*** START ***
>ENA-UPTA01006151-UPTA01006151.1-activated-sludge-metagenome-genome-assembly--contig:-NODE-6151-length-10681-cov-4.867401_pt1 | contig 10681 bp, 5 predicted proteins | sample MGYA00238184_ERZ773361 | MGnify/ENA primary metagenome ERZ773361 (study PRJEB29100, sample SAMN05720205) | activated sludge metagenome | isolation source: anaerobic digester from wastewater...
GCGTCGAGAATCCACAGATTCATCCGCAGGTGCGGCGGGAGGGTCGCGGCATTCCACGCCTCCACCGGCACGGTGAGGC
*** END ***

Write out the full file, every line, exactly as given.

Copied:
>ENA-UPTA01006151-UPTA01006151.1-activated-sludge-metagenome-genome-assembly--contig:-NODE-6151-length-10681-cov-4.867401_pt1 | contig 10681 bp, 5 predicted proteins | sample MGYA00238184_ERZ773361 | MGnify/ENA primary metagenome ERZ773361 (study PRJEB29100, sample SAMN05720205) | activated sludge metagenome | isolation source: anaerobic digester from wastewater...
GCGTCGAGAATCCACAGATTCATCCGCAGGTGCGGCGGGAGGGTCGCGGCATTCCACGCCTCCACCGGCACGGTGAGGC